Morning Joy

- 1889-1948

At night the wide and level stretch of wold,
Which at high noon had basked in quiet gold,
Far as the eye could see was ghostly white;
Dark was the night save for the snow’s weird light.

I drew the shades far down, crept into bed;
Hearing the cold wind moaning overhead
Through the sad pines, my soul, catching its pain,
Went sorrowing with it across the plain.

At dawn, behold! the pall of night was gone,
Save where a few shrubs melancholy, lone,
Detained a fragile shadow. Golden-lipped
The laughing grasses heaven’s sweet wine sipped.

The sun rose smiling o’er the river’s breast,
And my soul, by his happy spirit blest,
Soared like a bird to greet him in the sky,
And drew out of his heart Eternity.

More by Claude McKay

The City's Love

For one brief golden moment rare like wine, 
The gracious city swept across the line; 
Oblivious of the color of my skin, 
Forgetting that I was an alien guest, 
She bent to me, my hostile heart to win, 
Caught me in passion to her pillowy breast; 
The great, proud city, seized with a strange love, 
Bowed down for one flame hour my pride to prove. 

Spring in New Hampshire

Too green the springing April grass, 
Too blue the silver-speckled sky, 
For me to linger here, alas, 
While happy winds go laughing by, 
Wasting the golden hours indoors, 
Washing windows and scrubbing floors. 

Too wonderful the April night, 
Too faintly sweet the first May flowers, 
The stars too gloriously bright, 
For me to spend the evening hours, 
When fields are fresh and streams are leaping, 
Wearied, exhausted, dully sleeping.

The Snow Fairy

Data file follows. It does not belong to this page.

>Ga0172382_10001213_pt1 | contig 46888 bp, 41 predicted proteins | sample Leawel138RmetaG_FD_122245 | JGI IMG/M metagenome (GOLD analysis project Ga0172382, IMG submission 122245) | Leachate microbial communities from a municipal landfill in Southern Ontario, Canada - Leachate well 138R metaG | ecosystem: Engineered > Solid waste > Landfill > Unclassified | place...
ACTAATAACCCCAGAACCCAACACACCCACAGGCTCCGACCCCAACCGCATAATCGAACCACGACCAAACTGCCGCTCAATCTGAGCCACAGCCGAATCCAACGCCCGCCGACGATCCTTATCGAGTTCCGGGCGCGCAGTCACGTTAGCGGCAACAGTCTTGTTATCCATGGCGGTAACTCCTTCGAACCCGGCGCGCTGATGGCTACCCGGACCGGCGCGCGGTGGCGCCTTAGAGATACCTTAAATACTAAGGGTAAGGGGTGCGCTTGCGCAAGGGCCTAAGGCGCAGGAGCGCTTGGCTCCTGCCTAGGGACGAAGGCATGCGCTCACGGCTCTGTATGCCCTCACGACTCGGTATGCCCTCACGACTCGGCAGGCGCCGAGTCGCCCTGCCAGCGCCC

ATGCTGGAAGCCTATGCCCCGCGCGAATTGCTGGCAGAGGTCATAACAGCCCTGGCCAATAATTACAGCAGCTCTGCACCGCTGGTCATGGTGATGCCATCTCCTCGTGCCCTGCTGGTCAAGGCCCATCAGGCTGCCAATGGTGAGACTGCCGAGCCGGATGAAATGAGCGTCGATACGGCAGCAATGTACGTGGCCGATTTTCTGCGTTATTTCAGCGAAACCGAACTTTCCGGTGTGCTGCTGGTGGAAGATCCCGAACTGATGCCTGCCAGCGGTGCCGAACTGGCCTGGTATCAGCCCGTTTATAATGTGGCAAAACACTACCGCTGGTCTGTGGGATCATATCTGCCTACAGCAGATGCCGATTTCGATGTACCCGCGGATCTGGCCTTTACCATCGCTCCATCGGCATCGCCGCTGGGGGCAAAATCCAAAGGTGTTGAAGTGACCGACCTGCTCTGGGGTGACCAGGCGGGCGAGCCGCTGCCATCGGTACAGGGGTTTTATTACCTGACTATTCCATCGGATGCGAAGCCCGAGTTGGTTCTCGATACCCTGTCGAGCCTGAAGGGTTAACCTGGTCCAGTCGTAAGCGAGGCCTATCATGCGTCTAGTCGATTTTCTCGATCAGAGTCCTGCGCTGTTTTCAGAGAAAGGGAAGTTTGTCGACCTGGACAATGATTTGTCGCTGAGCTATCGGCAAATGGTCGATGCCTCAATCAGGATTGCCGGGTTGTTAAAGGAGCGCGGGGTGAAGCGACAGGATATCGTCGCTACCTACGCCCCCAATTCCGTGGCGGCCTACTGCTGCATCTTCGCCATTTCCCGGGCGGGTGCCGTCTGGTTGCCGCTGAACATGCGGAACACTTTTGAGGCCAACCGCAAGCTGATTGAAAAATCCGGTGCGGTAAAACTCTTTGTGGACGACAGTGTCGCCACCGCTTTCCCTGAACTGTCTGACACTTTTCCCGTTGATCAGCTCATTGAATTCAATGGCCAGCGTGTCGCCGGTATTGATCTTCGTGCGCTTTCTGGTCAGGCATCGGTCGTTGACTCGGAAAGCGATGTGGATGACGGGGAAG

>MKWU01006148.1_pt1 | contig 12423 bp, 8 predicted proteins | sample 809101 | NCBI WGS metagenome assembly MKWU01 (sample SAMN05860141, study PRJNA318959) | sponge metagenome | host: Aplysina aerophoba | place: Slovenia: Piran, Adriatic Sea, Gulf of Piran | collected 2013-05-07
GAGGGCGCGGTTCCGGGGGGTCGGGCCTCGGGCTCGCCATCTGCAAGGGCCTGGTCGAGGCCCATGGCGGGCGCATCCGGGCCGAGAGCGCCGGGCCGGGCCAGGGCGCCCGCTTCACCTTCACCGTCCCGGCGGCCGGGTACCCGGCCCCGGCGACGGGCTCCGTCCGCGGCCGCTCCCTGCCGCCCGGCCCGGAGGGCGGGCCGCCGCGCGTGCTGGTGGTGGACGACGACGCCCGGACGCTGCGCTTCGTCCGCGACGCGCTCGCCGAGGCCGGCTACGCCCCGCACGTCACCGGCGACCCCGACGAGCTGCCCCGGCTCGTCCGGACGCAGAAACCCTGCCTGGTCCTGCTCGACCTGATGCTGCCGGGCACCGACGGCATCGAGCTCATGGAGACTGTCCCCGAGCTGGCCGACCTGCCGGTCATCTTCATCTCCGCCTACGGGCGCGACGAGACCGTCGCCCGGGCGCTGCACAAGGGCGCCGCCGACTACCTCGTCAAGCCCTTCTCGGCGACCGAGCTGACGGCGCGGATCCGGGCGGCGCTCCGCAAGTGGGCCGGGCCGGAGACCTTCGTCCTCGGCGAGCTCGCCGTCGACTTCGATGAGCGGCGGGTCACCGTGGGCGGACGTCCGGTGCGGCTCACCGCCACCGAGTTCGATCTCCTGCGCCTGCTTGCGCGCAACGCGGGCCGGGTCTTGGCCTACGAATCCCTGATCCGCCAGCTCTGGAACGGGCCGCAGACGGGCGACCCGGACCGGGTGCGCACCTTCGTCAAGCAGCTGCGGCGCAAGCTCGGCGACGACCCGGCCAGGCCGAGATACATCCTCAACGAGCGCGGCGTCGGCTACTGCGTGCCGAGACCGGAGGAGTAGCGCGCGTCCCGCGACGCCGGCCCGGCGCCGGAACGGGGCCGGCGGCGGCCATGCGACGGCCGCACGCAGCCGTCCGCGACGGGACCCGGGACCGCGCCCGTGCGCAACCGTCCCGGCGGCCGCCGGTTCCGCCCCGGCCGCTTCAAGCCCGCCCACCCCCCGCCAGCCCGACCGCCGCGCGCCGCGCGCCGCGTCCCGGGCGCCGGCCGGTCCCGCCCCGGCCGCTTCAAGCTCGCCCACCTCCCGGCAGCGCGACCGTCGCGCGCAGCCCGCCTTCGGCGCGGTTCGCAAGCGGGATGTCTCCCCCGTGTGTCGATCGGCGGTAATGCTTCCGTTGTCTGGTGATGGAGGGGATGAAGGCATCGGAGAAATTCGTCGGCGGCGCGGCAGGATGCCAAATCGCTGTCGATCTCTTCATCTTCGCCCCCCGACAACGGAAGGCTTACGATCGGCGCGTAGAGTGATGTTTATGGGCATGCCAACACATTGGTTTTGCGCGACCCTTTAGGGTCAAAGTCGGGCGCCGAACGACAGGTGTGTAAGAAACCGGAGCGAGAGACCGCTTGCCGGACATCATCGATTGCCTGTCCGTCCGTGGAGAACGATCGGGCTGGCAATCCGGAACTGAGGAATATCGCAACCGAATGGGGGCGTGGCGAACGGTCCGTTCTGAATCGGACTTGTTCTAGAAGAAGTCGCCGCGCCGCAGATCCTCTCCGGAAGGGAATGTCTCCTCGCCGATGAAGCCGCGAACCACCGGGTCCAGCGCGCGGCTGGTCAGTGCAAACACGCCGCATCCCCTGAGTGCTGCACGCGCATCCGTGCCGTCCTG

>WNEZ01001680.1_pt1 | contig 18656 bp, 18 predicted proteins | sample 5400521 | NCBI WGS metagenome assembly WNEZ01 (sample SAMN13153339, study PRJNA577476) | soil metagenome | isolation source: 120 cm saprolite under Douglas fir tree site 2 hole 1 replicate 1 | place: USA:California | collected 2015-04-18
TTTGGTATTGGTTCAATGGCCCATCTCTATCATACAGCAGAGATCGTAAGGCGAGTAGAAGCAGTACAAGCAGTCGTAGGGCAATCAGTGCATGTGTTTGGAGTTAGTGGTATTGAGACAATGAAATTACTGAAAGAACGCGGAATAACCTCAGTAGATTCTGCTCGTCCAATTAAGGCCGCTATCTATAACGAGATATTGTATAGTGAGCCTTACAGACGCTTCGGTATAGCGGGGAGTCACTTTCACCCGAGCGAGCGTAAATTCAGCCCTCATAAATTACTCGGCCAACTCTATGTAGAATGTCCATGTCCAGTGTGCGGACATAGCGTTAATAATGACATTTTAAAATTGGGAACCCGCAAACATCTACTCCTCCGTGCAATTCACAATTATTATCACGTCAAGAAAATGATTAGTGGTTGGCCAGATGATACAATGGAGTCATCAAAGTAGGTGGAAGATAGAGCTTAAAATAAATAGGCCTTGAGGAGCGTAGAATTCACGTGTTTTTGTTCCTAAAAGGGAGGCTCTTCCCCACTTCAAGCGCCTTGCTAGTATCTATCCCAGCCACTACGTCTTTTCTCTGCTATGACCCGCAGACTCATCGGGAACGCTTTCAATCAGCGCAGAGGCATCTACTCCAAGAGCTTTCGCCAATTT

I 

Throughout the afternoon I watched them there, 
Snow-fairies falling, falling from the sky, 
Whirling fantastic in the misty air, 
Contending fierce for space supremacy. 
And they flew down a mightier force at night, 
As though in heaven there was revolt and riot, 
And they, frail things had taken panic flight 
Down to the calm earth seeking peace and quiet. 
I went to bed and rose at early dawn 
To see them huddled together in a heap, 
Each merged into the other upon the lawn, 
Worn out by the sharp struggle, fast asleep. 
The sun shone brightly on them half the day, 
By night they stealthily had stol'n away. 


II 

And suddenly my thoughts then turned to you 
Who came to me upon a winter's night, 
When snow-sprites round my attic window flew, 
Your hair disheveled, eyes aglow with light. 
My heart was like the weather when you came, 
The wanton winds were blowing loud and long; 
But you, with joy and passion all aflame, 
You danced and sang a lilting summer song. 
I made room for you in my little bed, 
Took covers from the closet fresh and warm, 
A downful pillow for your scented head, 
And lay down with you resting in my arm. 
You went with Dawn. You left me ere the day, 
The lonely actor of a dreamy play.

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Wonder and Joy

The things that one grows tired of—O, be sure
They are only foolish artificial things!
Can a bird ever tire of having wings?
And I, so long as life and sense endure,
(Or brief be they!) shall nevermore inure
My heart to the recurrence of the springs,
Of gray dawns, the gracious evenings,
The infinite wheeling stars. A wonder pure
Must ever well within me to behold
Venus decline; or great Orion, whose belt
Is studded with three nails of burning gold,
Ascend the winter heaven. Who never felt
This wondering joy may yet be good or great:
But envy him not: he is not fortunate.